The Story of Daniela Vargas: The “Dreamer” About to be Deported
By now, you’ve probably heard the story of Daniela Vargas, a 22-year-old woman who, at the age of seven, was brought to America by her family from Argentina on a visa waiver program. On Wednesday, the Huffington Post reported that Vargas, a Dreamer, was arrested by ICE agents immediately after she spoke about her father and brother, both of whom were detained by ICE agents because of their expired visas, at a news conference put together by immigration advocates in Jackson, Mississippi. Yesterday, the Huffington Post reported that her attorney said that Vargas was set to be deported without a court hearing because she entered the country using the visa waiver program, which abdicates an individual’s right to contest their removal.
Vargas is now being held at an ICE facility in Louisiana, and shared a message through her attorney that the Huffington Post has published: “I don’t understand why they don’t want me. I’m doing the best I can,” part of the statement reads. It continues:
There’s so much that I can bring to the table, so much, like I can even teach music, I’m an excellent trumpet player you can ask my mom about any of that. I’m great with math, I speak Spanish. You know, there’s a lot of stuff that I can do for this country that they’re not allowing me to do. I’ve even tried to join the military, and I can’t do that. But, I mean that’s not the point, the whole point is that I would do anything for this country.
Her story has sparked outrage from many, and a petition started by the immigrant rights group United We Dream has collected almost 20,000 signatures. While there are many people on both sides of the argument, from people who are fuming at the injustice of the government’s treatment of Vargas to those who think an illegal immigrant is recklessly breaking the law, another perspective has emerged below the fold. It manages to walk the tight-rope between the two binaries and mixes performative empathy with a subtle “rules are rules” detachment. This perspective argues that this whole situation could have been prevented if Vargas had only managed her money better.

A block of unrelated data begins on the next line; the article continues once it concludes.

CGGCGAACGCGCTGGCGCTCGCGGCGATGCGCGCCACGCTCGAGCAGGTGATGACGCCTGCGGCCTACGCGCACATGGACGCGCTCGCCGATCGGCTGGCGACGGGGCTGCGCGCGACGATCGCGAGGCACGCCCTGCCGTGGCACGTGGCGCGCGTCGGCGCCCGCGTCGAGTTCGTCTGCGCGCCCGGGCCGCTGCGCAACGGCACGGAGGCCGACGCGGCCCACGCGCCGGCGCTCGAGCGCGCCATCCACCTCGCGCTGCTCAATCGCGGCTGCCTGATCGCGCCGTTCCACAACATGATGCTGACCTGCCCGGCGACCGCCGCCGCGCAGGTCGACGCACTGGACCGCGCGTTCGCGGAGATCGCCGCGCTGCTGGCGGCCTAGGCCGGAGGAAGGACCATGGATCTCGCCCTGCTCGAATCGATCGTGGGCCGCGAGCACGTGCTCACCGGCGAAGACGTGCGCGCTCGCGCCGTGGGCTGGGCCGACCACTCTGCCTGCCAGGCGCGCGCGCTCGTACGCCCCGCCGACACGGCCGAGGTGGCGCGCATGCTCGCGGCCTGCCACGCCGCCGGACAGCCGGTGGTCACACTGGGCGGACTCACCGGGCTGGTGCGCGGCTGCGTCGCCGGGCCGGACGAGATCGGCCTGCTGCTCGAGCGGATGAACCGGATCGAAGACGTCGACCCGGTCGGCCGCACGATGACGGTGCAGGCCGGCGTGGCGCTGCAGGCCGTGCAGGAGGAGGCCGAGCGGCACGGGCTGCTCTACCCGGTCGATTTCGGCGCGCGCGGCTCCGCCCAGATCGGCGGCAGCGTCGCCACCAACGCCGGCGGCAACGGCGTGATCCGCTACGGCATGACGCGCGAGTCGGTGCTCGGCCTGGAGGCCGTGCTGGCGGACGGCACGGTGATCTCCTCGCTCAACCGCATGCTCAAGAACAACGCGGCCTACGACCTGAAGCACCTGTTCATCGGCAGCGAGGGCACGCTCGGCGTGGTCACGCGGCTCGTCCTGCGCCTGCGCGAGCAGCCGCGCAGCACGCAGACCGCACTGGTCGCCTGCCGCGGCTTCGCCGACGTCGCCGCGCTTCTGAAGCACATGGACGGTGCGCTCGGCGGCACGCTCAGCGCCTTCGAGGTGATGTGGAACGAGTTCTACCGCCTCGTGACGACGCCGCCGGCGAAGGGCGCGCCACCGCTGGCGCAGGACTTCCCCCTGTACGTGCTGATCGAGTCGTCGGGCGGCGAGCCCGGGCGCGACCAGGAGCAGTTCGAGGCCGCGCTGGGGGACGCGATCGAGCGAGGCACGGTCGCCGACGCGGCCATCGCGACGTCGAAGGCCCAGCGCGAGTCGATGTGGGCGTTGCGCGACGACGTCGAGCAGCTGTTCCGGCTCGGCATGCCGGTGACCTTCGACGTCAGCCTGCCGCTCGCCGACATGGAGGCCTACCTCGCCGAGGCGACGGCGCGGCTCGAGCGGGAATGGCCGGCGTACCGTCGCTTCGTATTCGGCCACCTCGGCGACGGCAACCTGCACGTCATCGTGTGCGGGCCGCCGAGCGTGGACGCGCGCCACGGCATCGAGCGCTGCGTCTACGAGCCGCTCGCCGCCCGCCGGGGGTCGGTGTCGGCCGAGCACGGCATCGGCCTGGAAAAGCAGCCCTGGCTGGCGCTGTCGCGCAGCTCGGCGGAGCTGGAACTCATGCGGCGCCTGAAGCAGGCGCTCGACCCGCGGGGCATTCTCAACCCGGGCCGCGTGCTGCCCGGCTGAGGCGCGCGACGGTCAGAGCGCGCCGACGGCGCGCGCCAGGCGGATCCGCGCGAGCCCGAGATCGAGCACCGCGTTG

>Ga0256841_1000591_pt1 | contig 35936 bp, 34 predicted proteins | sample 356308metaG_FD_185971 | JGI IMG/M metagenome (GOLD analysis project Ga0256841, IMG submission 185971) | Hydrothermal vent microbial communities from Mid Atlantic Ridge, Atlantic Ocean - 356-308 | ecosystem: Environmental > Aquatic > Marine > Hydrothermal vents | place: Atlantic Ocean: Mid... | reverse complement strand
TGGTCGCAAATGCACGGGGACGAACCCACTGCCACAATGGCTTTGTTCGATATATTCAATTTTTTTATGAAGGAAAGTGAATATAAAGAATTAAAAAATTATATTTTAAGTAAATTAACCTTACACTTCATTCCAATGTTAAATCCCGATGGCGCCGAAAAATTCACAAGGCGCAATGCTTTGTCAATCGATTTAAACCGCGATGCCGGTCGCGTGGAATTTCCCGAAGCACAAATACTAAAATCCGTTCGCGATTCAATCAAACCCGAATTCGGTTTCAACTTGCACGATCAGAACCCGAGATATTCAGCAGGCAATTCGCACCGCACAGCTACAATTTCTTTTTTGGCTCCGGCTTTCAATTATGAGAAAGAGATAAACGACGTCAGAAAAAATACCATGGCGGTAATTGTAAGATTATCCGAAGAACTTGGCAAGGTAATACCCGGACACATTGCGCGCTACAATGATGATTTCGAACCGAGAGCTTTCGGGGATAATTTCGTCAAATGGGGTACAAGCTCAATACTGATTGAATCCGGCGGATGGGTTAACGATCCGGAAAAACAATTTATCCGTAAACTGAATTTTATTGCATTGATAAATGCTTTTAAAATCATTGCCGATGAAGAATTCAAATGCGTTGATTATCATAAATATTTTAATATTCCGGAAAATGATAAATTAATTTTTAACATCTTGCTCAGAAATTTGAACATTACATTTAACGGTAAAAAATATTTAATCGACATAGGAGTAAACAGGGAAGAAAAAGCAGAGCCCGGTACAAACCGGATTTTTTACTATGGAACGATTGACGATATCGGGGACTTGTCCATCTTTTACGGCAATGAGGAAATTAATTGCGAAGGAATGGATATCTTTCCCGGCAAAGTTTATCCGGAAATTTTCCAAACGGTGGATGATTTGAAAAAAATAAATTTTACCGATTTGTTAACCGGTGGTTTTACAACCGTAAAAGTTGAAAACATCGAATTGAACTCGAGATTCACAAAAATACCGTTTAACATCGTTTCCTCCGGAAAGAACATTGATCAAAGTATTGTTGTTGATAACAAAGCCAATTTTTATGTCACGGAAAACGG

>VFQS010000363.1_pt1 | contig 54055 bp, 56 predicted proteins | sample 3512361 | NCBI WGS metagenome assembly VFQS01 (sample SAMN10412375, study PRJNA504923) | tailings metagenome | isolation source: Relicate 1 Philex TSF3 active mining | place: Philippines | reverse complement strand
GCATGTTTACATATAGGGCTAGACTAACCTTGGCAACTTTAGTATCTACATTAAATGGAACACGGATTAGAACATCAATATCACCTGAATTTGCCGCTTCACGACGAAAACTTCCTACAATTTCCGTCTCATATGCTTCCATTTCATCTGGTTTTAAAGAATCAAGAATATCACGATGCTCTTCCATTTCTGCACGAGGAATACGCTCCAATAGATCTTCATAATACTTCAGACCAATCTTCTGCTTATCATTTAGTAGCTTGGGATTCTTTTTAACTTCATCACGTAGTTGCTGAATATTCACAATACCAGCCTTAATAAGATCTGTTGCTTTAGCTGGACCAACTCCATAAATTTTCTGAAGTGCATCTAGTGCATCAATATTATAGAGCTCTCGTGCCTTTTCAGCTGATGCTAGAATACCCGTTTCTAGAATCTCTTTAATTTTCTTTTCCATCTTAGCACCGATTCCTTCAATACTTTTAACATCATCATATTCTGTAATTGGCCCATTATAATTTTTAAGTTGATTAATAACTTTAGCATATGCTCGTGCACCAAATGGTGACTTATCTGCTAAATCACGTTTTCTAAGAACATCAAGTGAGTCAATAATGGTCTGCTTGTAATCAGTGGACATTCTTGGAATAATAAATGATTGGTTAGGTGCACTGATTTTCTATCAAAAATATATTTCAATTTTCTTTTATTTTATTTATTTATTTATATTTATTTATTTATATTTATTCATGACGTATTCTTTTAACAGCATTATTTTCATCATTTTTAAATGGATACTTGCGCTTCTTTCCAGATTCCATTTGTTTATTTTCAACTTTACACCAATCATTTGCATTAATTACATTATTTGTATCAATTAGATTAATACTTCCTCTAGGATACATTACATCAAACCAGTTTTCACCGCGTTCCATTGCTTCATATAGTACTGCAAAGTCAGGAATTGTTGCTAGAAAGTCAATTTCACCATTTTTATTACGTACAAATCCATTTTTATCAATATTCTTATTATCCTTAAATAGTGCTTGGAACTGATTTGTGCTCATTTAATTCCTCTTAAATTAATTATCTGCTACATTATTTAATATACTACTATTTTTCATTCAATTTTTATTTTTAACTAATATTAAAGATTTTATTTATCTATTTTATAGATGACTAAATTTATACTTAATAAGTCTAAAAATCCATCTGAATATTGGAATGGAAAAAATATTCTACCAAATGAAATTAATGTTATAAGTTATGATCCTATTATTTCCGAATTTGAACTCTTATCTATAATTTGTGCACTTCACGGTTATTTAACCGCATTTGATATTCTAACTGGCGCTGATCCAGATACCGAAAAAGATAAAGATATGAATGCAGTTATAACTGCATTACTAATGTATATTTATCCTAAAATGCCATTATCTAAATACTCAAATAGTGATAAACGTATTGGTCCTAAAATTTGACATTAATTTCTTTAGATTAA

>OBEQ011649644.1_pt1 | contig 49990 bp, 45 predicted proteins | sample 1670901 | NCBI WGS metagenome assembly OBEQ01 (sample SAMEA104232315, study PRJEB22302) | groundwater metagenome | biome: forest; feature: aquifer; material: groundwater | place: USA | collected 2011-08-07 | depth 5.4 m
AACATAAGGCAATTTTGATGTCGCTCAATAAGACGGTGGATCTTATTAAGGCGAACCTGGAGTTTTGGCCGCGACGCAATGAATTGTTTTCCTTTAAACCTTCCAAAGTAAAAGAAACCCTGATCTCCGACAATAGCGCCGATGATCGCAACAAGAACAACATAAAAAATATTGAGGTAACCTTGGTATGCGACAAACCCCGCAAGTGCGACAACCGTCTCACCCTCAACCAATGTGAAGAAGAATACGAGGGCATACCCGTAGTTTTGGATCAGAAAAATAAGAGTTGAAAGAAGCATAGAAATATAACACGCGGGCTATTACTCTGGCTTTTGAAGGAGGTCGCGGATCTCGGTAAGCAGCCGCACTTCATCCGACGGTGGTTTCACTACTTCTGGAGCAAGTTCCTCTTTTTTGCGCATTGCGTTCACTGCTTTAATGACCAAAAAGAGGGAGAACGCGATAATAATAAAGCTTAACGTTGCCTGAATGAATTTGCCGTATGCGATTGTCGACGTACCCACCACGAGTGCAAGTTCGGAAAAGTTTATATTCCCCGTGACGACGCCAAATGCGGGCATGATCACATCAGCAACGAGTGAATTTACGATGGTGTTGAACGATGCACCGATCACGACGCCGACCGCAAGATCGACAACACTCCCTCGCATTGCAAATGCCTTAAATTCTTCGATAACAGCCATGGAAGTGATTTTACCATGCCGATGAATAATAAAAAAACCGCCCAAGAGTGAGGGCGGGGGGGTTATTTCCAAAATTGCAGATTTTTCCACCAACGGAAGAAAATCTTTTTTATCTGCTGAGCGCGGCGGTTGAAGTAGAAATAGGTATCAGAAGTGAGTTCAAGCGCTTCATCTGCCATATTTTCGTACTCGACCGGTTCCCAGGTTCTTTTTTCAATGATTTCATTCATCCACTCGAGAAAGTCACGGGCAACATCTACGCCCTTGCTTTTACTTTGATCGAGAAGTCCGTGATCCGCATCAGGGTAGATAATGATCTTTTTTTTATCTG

The reason why ICE has detained Vargas is because she is not technically a Dreamer with DACA status. According to the Huffington Post, Vargas’ DACA status expired in November and she only recently applied for DACA status again on February 10 because she was raising money for the $495 application fee that those under the reprieve of DACA are required to pay to renew their work permit.
Multiple immigration advocacy websites caution DACA recipients to be cognizant of their renewal dates and of the importance of saving up for the renewal fee. United We Dream recommends that one should renew their DACA status about five months before their status expires. The organization also outlines a variety of savings and fundraising advice for the renewal fee, as well as the opportunity for a fee exemption, though the chances of getting that exemption are very slim.
Some have pointed to Vargas’ inability to prioritize her DACA application fee as the reason why it is so hard for them to sympathize with her. Why didn’t she treat her payment with more urgency? Why doesn’t this 22-year-old have her priorities in order?
The $495 is a fee Vargas absolutely should have paid and planned for. Could she be characterized as mildly irresponsible for not paying this on time? Maybe. But according to the 2016 Consumer Financial Literacy Survey, one out of every five Americans do not pay their bills on time. The difference between these people and Vargas is that when they do have an overdue bill, a government official doesn’t show up to detain them and throw them in a detention facility to be deported.
A distinct freedom in America is the freedom to fail–the freedom to make a small mess and, as the saying goes, pull yourself up by your bootstraps and move on. This is a freedom that is not afforded to people like Vargas who were brought to this country with no choice. People who were raised as Americans and with the privileges that that identity allows, only to be brutally reminded when they reach adulthood that they are not Americans–that they are something else entirely, and every one of their failures is amplified to a dehumanizing degree.